Links between probabilistic automata and hidden Markov models: probability distributions, learning models and induction algorithms

P. Dupont, F. Denis, Y. Esposito
2005 Pattern Recognition  
This article presents an overview of Probabilistic Automata (PA) and discrete Hidden Markov Models (HMMs), and aims at clarifying the links between them. The first part of this work concentrates on probability distributions generated by these models. Necessary and sufficient conditions for an automaton to define a probabilistic language are detailed. It is proved that probabilistic deterministic automata (PDFA) form a proper subclass of probabilistic non-deterministic automata (PNFA). Two
more » ... es of equivalent models are described next. On one hand, HMMs and PNFA with no final probabilities generate distributions over complete finite prefix-free sets. On the other hand, HMMs with final probabilities and probabilistic automata generate distributions over strings of finite length. The second part of this article presents several learning models, which formalize the problem of PA induction or, equivalently, the problem of HMM topology induction and parameter estimation. These learning models include the PAC and identification with probability 1 frameworks. Links with Bayesian learning are also discussed. The last part of this article presents an overview of induction algorithms for PA or HMMs using state merging, state splitting, parameter pruning and error-correcting techniques. Definition 2. The support L ⊆ * of the semi-distribution is the language L = {u ∈ * | (u) > 0}. Definition 3. A distribution or probabilistic language over * is a semi-distribution such that u∈ * (u) = 1. Semi-probabilistic automata Definition 4. A semi-probabilistic automaton 2 (semi-PA) is a 5-tuple , Q, , , where is a finite alphabet, Q is a finite set of states, : Q × × Q → [0, 1] is a mapping defining the transition probability function, : Q → [0, 1] is a mapping defining the initial probability of each state, and : Q → [0, 1] is a mapping defining the final probability of each state. The following constraints must 2 Such an automaton is called a semi-PA and not a PA as it defines a semi-distribution (see Corollary 1). The supplementary conditions to be satisfied to define a distribution are detailed in Definition 9.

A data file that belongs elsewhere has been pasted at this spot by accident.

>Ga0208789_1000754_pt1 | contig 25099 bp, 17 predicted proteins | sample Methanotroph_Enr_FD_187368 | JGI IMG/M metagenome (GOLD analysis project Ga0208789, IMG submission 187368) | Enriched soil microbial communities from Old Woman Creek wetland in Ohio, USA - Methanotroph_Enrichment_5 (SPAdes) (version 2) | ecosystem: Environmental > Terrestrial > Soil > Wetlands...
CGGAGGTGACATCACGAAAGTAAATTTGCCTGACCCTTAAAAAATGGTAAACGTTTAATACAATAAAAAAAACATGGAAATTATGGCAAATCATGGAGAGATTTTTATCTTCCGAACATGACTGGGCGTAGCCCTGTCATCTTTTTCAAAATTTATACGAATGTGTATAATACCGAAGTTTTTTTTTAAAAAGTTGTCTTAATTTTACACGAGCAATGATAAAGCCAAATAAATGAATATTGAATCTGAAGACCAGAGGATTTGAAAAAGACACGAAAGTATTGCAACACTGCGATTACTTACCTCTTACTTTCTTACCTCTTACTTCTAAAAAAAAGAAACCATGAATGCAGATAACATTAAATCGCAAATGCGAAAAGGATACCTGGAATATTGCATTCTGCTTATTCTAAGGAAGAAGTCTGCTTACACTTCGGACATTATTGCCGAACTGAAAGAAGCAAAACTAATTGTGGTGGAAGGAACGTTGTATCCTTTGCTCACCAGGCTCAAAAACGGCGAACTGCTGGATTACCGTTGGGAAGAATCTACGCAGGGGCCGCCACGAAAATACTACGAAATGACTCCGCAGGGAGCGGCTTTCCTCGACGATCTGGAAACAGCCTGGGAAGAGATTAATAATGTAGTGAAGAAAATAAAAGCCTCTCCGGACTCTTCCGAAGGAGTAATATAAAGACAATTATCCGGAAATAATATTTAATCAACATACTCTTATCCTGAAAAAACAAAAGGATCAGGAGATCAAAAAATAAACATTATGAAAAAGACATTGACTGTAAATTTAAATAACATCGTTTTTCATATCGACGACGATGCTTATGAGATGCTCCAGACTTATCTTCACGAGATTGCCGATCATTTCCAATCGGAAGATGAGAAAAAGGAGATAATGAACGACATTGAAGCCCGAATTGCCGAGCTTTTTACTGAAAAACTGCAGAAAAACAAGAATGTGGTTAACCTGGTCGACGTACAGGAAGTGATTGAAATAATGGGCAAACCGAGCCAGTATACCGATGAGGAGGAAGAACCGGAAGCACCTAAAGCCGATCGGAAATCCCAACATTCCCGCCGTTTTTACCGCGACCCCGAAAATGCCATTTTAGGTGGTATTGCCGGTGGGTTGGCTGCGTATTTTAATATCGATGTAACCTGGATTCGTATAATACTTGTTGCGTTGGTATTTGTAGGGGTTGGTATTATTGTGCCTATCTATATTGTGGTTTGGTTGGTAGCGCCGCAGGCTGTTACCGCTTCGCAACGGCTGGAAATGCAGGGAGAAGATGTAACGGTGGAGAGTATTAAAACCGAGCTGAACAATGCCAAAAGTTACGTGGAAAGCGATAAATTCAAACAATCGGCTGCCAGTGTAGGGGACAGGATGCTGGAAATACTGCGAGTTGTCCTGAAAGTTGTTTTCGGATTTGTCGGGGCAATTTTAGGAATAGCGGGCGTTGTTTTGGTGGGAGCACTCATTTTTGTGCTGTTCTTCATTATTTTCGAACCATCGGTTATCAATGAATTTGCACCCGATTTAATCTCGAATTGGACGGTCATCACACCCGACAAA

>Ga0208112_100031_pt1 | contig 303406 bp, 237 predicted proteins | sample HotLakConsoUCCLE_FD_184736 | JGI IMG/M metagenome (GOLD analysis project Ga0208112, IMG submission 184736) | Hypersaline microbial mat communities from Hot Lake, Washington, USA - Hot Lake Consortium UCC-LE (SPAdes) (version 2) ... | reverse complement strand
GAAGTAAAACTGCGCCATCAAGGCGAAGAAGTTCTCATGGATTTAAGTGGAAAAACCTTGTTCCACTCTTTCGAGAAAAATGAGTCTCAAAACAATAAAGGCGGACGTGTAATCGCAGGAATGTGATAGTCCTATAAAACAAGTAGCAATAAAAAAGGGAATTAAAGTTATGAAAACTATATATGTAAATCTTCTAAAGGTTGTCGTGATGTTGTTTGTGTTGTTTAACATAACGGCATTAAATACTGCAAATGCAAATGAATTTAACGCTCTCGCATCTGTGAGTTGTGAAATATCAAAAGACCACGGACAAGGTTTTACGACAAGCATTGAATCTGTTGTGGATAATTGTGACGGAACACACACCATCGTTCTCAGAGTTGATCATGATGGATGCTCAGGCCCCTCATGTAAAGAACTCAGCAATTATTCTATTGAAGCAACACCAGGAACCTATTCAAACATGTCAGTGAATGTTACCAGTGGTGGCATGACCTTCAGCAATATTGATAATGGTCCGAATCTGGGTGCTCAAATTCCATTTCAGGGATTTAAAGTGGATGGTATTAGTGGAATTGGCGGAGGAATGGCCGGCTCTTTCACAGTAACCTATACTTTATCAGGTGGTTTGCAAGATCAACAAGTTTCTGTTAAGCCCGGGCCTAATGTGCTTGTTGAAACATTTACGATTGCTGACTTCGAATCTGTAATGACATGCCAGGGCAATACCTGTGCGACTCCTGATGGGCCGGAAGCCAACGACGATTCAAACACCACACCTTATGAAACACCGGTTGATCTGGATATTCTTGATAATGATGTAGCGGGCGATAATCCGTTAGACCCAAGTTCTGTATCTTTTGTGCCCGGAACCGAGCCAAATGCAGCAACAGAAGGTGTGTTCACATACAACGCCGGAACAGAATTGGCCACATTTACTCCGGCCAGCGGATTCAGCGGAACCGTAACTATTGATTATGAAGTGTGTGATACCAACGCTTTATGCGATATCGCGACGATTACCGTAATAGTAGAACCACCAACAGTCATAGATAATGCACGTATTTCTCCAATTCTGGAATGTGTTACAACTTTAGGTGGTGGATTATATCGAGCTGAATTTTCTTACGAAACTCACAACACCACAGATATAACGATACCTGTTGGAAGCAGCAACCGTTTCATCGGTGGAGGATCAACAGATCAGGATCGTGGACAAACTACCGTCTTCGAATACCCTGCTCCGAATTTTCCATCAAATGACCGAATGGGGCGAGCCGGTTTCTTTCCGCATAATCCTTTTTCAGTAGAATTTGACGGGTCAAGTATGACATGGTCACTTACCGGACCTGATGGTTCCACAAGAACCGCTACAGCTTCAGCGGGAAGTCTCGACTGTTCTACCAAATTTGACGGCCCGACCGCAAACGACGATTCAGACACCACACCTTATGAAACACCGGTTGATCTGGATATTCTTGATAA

doi:10.1016/j.patcog.2004.03.020 fatcat:uytkvkyfpfbj3lhibry6cfwue4